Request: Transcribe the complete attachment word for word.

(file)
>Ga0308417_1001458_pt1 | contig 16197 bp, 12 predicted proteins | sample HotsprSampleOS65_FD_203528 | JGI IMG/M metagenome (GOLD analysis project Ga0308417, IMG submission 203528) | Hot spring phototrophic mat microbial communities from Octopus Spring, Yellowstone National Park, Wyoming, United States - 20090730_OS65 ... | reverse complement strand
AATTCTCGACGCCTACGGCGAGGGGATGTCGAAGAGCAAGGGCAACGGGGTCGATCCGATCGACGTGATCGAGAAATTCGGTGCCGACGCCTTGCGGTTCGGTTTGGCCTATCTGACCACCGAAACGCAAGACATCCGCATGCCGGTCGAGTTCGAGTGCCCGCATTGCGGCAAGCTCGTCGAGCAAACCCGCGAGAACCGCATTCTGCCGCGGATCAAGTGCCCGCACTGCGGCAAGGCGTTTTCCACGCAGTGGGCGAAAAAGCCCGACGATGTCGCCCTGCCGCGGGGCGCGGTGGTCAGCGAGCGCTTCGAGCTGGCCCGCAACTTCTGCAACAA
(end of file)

>Ga0308417_1001458_pt1 | contig 16197 bp, 12 predicted proteins | sample HotsprSampleOS65_FD_203528 | JGI IMG/M metagenome (GOLD analysis project Ga0308417, IMG submission 203528) | Hot spring phototrophic mat microbial communities from Octopus Spring, Yellowstone National Park, Wyoming, United States - 20090730_OS65 ... | reverse complement strand
AATTCTCGACGCCTACGGCGAGGGGATGTCGAAGAGCAAGGGCAACGGGGTCGATCCGATCGACGTGATCGAGAAATTCGGTGCCGACGCCTTGCGGTTCGGTTTGGCCTATCTGACCACCGAAACGCAAGACATCCGCATGCCGGTCGAGTTCGAGTGCCCGCATTGCGGCAAGCTCGTCGAGCAAACCCGCGAGAACCGCATTCTGCCGCGGATCAAGTGCCCGCACTGCGGCAAGGCGTTTTCCACGCAGTGGGCGAAAAAGCCCGACGATGTCGCCCTGCCGCGGGGCGCGGTGGTCAGCGAGCGCTTCGAGCTGGCCCGCAACTTCTGCAACAA